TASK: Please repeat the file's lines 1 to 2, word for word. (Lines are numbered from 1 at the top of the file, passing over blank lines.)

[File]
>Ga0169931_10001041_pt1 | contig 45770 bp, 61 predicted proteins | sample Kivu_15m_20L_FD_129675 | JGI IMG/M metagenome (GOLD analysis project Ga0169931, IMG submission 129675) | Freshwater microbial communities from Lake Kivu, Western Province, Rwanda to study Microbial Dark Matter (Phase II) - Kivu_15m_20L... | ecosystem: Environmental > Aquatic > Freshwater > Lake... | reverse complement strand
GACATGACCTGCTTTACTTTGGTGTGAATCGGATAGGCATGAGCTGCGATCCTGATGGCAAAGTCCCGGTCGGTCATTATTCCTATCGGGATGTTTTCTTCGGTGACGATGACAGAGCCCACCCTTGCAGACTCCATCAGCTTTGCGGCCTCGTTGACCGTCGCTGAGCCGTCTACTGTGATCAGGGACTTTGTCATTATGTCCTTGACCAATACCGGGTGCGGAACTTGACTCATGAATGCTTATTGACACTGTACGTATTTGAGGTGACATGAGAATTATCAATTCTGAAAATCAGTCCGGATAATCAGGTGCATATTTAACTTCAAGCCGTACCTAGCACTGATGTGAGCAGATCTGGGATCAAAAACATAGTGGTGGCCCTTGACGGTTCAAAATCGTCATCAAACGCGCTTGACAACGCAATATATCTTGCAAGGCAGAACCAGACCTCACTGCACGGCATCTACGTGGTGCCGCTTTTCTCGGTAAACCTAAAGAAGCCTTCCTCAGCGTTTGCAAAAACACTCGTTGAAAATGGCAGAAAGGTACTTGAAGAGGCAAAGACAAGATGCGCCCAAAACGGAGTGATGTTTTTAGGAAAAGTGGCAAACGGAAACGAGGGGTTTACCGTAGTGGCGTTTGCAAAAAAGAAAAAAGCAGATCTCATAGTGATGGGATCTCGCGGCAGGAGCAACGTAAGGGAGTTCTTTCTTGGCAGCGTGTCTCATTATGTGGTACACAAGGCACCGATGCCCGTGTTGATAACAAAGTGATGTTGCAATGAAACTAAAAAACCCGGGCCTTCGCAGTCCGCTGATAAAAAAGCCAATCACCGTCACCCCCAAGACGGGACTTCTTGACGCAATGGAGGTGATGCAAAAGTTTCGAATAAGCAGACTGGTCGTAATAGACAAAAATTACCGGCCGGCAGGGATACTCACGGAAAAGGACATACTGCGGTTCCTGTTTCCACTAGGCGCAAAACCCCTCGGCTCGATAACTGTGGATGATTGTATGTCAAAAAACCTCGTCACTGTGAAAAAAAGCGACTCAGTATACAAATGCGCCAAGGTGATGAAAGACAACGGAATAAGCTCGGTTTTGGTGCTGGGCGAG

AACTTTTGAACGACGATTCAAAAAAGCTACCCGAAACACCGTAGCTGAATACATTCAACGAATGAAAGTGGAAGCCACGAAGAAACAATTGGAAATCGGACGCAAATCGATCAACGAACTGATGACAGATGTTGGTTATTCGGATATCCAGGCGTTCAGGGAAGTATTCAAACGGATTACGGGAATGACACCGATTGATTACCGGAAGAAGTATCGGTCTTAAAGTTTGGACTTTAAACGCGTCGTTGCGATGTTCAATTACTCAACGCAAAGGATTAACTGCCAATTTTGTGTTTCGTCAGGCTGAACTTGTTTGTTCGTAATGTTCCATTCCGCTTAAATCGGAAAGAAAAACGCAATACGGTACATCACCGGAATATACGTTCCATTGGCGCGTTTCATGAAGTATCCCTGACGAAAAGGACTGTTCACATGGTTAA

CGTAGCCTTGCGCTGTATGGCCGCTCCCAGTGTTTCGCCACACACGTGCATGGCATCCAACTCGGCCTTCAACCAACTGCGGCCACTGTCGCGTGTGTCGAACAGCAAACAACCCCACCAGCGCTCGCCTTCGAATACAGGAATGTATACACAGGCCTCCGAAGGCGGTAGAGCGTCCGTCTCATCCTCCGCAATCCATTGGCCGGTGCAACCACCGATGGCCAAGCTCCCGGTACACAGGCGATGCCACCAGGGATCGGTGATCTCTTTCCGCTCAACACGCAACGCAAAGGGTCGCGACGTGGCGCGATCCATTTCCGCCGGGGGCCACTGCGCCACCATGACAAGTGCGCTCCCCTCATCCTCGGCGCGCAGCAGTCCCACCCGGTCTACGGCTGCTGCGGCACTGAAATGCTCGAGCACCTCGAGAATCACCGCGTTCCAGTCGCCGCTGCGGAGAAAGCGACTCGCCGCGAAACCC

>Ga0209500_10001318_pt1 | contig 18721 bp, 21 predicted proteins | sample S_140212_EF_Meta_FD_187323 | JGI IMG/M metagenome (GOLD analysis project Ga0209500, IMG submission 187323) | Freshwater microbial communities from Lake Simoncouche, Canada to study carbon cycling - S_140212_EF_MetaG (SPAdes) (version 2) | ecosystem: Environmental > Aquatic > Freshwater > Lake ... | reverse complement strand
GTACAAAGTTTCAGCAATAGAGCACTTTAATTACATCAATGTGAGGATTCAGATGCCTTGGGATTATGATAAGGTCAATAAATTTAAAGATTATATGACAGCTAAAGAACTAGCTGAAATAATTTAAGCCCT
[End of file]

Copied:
>Ga0169931_10001041_pt1 | contig 45770 bp, 61 predicted proteins | sample Kivu_15m_20L_FD_129675 | JGI IMG/M metagenome (GOLD analysis project Ga0169931, IMG submission 129675) | Freshwater microbial communities from Lake Kivu, Western Province, Rwanda to study Microbial Dark Matter (Phase II) - Kivu_15m_20L... | ecosystem: Environmental > Aquatic > Freshwater > Lake... | reverse complement strand
GACATGACCTGCTTTACTTTGGTGTGAATCGGATAGGCATGAGCTGCGATCCTGATGGCAAAGTCCCGGTCGGTCATTATTCCTATCGGGATGTTTTCTTCGGTGACGATGACAGAGCCCACCCTTGCAGACTCCATCAGCTTTGCGGCCTCGTTGACCGTCGCTGAGCCGTCTACTGTGATCAGGGACTTTGTCATTATGTCCTTGACCAATACCGGGTGCGGAACTTGACTCATGAATGCTTATTGACACTGTACGTATTTGAGGTGACATGAGAATTATCAATTCTGAAAATCAGTCCGGATAATCAGGTGCATATTTAACTTCAAGCCGTACCTAGCACTGATGTGAGCAGATCTGGGATCAAAAACATAGTGGTGGCCCTTGACGGTTCAAAATCGTCATCAAACGCGCTTGACAACGCAATATATCTTGCAAGGCAGAACCAGACCTCACTGCACGGCATCTACGTGGTGCCGCTTTTCTCGGTAAACCTAAAGAAGCCTTCCTCAGCGTTTGCAAAAACACTCGTTGAAAATGGCAGAAAGGTACTTGAAGAGGCAAAGACAAGATGCGCCCAAAACGGAGTGATGTTTTTAGGAAAAGTGGCAAACGGAAACGAGGGGTTTACCGTAGTGGCGTTTGCAAAAAAGAAAAAAGCAGATCTCATAGTGATGGGATCTCGCGGCAGGAGCAACGTAAGGGAGTTCTTTCTTGGCAGCGTGTCTCATTATGTGGTACACAAGGCACCGATGCCCGTGTTGATAACAAAGTGATGTTGCAATGAAACTAAAAAACCCGGGCCTTCGCAGTCCGCTGATAAAAAAGCCAATCACCGTCACCCCCAAGACGGGACTTCTTGACGCAATGGAGGTGATGCAAAAGTTTCGAATAAGCAGACTGGTCGTAATAGACAAAAATTACCGGCCGGCAGGGATACTCACGGAAAAGGACATACTGCGGTTCCTGTTTCCACTAGGCGCAAAACCCCTCGGCTCGATAACTGTGGATGATTGTATGTCAAAAAACCTCGTCACTGTGAAAAAAAGCGACTCAGTATACAAATGCGCCAAGGTGATGAAAGACAACGGAATAAGCTCGGTTTTGGTGCTGGGCGAG